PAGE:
Indian equity market has done a volte face in 2012 and the Sensex galloped 19 per cent higher in the first two months.
It is no secret that foreign institutional investors (FIIs) that have ploughed in close to $7.5 billion are the main force behind this rally.
But what drove this reversal in FII flows?
Lower pullouts from India Exchange Traded funds (ETFs) listed abroad, and higher allocations to India from emerging market funds as also sovereign wealth funds may have driven the flows, say market watchers.
Exchange Traded funds
Foreign investors were on the back foot throughout 2011 pulling out close to Rs 2,800 crore in that period.
As the accompanying table shows, many of the larger India ETFs also reeled under redemption pressure in that period.
Outflows from these funds halted in January and February 2012, though there were no significant fresh inflows.
Take WisdomTree India Earnings fund, one of the largest India-specific ETFs listed on the NYSE. It recorded an outflow of $235 million in 2011.
The fund received $4.3 million in the first two months of this year.
If India-tracking ETFs saw small inflows, emerging market ETFs probably raised their allocations to India, bringing in new money.
Mr Manishi Raychaudhuri, Head of Research, BNP Paribas Securities India, wrote in a recent report that recent flows probably came from funds correcting their underweight positions. “India received disproportionately high inflows from both Global Emerging Market funds and Asia ex-Japan funds in January 2012 — 20 per cent of all Asia ex Japan inflows and 50 per cent of all GEM inflows — came into India.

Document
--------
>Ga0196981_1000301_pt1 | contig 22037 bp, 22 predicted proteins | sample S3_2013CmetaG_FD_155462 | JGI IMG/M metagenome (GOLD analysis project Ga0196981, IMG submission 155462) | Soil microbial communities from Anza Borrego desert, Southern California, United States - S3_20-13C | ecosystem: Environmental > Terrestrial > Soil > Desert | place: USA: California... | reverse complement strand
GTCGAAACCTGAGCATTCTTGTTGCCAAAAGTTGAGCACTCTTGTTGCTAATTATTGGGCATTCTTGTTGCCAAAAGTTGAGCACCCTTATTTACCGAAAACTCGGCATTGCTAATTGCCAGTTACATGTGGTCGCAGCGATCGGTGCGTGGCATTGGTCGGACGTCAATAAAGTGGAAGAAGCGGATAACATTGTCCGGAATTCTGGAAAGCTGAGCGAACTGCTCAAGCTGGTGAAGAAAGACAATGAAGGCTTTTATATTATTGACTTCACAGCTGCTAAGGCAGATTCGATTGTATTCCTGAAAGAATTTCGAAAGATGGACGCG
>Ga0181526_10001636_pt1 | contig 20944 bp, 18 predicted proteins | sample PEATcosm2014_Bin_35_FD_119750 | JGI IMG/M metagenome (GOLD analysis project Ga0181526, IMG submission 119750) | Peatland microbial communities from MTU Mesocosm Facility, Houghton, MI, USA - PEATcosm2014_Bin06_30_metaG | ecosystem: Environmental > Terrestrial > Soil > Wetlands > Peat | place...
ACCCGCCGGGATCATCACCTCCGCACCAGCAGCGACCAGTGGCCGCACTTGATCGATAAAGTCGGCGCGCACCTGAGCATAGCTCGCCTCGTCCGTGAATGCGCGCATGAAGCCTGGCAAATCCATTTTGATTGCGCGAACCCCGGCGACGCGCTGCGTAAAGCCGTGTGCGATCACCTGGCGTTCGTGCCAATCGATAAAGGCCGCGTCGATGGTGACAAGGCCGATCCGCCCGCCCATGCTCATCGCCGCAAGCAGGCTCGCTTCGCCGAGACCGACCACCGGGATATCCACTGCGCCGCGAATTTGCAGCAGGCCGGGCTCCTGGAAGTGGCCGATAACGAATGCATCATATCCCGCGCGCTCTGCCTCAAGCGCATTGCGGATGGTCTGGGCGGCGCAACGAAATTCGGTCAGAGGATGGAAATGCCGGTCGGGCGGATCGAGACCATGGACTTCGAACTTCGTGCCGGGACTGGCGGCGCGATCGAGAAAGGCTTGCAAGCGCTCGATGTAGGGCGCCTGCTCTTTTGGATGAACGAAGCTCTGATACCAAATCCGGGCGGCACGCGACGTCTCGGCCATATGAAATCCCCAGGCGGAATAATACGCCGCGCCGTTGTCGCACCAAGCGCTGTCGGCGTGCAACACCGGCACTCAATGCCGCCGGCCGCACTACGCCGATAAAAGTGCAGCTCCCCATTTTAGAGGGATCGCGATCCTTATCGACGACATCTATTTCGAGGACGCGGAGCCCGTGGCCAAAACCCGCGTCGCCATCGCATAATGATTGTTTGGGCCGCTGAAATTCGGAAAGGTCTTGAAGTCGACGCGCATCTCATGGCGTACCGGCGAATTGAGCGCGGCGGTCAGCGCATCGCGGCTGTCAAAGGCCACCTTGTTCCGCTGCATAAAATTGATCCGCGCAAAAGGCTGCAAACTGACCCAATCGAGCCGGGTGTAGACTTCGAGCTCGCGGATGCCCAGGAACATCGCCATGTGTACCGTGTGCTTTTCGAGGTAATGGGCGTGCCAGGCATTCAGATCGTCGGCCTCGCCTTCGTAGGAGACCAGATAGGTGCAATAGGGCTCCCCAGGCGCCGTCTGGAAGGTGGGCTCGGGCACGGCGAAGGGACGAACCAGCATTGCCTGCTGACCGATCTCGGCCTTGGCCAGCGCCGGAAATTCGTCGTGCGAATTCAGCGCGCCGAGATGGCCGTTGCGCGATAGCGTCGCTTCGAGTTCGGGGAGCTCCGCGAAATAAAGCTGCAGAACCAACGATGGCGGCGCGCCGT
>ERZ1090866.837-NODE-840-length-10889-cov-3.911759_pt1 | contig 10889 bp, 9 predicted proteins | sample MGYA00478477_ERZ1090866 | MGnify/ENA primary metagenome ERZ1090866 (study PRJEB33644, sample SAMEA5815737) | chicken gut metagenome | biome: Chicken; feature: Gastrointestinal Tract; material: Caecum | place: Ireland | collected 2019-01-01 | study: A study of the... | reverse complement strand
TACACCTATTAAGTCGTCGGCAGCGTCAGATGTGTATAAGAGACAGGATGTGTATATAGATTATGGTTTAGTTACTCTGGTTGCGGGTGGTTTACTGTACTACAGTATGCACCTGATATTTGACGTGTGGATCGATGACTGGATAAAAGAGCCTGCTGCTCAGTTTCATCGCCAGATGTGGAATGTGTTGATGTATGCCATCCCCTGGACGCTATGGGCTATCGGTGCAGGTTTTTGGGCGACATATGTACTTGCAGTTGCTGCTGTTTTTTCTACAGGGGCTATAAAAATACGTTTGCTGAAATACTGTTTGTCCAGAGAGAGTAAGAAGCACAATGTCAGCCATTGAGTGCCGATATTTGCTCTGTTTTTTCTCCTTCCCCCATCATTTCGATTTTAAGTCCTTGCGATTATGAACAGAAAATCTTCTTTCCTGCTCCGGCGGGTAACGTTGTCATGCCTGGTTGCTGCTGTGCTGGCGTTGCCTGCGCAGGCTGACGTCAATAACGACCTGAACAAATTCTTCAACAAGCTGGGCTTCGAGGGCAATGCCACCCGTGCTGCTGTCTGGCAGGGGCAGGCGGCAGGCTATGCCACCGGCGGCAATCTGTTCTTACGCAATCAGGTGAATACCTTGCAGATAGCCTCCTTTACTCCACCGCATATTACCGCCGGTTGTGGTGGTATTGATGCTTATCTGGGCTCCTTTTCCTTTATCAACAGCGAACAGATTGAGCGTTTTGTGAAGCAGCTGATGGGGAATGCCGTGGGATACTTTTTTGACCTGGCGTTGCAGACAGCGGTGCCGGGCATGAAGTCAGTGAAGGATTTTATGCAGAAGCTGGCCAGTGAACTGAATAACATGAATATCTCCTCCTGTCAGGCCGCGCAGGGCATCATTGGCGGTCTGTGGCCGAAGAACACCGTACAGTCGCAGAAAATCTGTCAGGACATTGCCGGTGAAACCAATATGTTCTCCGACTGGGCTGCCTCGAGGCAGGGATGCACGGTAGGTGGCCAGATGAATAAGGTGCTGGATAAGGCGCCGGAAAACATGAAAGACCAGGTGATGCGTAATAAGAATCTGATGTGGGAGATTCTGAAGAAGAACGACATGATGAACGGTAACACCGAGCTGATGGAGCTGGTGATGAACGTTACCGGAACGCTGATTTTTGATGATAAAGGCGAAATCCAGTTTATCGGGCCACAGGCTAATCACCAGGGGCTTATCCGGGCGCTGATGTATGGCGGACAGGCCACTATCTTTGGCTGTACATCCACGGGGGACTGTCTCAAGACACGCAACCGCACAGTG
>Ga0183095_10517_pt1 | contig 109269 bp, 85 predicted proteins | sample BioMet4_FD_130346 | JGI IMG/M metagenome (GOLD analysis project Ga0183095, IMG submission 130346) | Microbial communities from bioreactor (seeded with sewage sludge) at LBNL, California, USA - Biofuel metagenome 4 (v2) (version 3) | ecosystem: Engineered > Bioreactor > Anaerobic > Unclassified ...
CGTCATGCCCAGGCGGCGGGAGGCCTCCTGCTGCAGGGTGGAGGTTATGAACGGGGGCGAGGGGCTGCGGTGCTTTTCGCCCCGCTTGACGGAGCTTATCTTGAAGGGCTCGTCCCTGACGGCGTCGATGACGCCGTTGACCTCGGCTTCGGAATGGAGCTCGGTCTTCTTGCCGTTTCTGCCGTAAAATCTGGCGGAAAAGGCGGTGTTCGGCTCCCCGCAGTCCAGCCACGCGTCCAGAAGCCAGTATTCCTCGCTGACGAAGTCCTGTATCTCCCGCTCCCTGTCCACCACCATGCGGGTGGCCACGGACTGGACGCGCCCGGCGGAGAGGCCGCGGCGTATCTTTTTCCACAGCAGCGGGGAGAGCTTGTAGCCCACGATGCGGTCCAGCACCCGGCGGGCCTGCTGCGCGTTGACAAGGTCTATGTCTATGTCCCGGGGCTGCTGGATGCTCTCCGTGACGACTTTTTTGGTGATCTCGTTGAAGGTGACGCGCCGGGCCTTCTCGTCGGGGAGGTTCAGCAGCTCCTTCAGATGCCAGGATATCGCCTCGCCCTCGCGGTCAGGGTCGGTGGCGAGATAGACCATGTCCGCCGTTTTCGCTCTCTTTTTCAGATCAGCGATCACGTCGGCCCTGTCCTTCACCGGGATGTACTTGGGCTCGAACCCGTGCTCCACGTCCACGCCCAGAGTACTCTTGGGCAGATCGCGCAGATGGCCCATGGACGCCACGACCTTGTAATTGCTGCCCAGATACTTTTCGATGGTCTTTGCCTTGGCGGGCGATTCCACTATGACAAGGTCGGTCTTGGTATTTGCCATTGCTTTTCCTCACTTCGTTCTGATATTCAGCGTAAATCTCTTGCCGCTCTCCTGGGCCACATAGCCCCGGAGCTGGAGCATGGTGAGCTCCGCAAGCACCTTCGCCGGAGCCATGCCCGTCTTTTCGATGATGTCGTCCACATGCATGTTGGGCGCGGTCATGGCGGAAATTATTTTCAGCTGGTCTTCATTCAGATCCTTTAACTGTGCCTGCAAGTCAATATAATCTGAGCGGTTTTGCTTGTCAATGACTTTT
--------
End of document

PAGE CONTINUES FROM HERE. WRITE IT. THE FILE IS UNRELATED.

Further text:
“Post the heavy selling in 2011, these funds' exposure to India had decreased significantly.
“As a result, they deployed a disproportionately high amount of their incremental inflows in India.”
Sovereign wealth funds (SWFs) are said to be another class of investors that have turned bullish on Indian equity.
Many SWFs, including Abu Dhabi Investment Authority, Singapore's GIC and Fullerton Fund Management Company and Kuwait Investment Authority, are already investing in Indian stocks through the FII route.
Khazanah Nasional, a Malaysian sovereign wealth fund, is also reported to be eyeing direct investments in the Indian equity market.
If ETFs and sovereign funds accounted for some of the FII action, hedge funds may have been watching from the sidelines.
India-specific hedge funds have underperformed Indian benchmarks in the first two months of this year, gaining just 3 and 3.4 per cent in January and February.
It is not likely that they have pumped in a vast amount of funds into the country.
According to hedge fund database provider, Eurekahedge, asset flows into hedge funds in January were $3.7 billion globally.
Less than 5 per cent of this money ($185 million) is likely to have come to India. So, it is obvious that hedge funds were not the primary source of inflows this year.